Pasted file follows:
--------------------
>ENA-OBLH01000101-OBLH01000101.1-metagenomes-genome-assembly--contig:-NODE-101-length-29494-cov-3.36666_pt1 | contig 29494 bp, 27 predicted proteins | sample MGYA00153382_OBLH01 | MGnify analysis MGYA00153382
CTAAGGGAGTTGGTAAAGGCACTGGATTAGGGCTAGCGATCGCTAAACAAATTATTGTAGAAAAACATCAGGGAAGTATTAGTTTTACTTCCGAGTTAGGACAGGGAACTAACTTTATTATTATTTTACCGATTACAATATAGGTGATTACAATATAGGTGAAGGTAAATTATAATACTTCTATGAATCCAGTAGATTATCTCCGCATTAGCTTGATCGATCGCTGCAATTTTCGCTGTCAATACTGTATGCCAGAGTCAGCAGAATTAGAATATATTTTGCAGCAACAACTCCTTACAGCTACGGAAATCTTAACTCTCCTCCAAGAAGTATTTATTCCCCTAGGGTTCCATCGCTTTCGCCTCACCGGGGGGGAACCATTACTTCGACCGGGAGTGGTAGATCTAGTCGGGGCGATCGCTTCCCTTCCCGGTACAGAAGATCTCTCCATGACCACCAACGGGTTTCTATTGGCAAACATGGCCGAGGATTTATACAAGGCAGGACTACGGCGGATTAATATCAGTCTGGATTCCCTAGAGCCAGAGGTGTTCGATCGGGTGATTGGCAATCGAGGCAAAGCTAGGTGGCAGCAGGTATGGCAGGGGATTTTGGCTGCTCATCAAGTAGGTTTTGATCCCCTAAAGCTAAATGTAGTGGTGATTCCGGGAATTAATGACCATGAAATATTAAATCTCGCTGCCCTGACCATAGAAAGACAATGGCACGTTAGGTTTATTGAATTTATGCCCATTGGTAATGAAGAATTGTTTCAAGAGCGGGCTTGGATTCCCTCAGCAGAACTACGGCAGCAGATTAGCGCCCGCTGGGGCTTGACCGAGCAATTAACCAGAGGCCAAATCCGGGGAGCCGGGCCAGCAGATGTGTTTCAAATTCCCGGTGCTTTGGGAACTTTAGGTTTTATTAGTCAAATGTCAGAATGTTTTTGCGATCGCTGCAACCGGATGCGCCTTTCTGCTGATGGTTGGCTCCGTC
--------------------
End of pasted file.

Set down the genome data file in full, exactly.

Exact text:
>ENA-OBLH01000101-OBLH01000101.1-metagenomes-genome-assembly--contig:-NODE-101-length-29494-cov-3.36666_pt1 | contig 29494 bp, 27 predicted proteins | sample MGYA00153382_OBLH01 | MGnify analysis MGYA00153382
CTAAGGGAGTTGGTAAAGGCACTGGATTAGGGCTAGCGATCGCTAAACAAATTATTGTAGAAAAACATCAGGGAAGTATTAGTTTTACTTCCGAGTTAGGACAGGGAACTAACTTTATTATTATTTTACCGATTACAATATAGGTGATTACAATATAGGTGAAGGTAAATTATAATACTTCTATGAATCCAGTAGATTATCTCCGCATTAGCTTGATCGATCGCTGCAATTTTCGCTGTCAATACTGTATGCCAGAGTCAGCAGAATTAGAATATATTTTGCAGCAACAACTCCTTACAGCTACGGAAATCTTAACTCTCCTCCAAGAAGTATTTATTCCCCTAGGGTTCCATCGCTTTCGCCTCACCGGGGGGGAACCATTACTTCGACCGGGAGTGGTAGATCTAGTCGGGGCGATCGCTTCCCTTCCCGGTACAGAAGATCTCTCCATGACCACCAACGGGTTTCTATTGGCAAACATGGCCGAGGATTTATACAAGGCAGGACTACGGCGGATTAATATCAGTCTGGATTCCCTAGAGCCAGAGGTGTTCGATCGGGTGATTGGCAATCGAGGCAAAGCTAGGTGGCAGCAGGTATGGCAGGGGATTTTGGCTGCTCATCAAGTAGGTTTTGATCCCCTAAAGCTAAATGTAGTGGTGATTCCGGGAATTAATGACCATGAAATATTAAATCTCGCTGCCCTGACCATAGAAAGACAATGGCACGTTAGGTTTATTGAATTTATGCCCATTGGTAATGAAGAATTGTTTCAAGAGCGGGCTTGGATTCCCTCAGCAGAACTACGGCAGCAGATTAGCGCCCGCTGGGGCTTGACCGAGCAATTAACCAGAGGCCAAATCCGGGGAGCCGGGCCAGCAGATGTGTTTCAAATTCCCGGTGCTTTGGGAACTTTAGGTTTTATTAGTCAAATGTCAGAATGTTTTTGCGATCGCTGCAACCGGATGCGCCTTTCTGCTGATGGTTGGCTCCGTC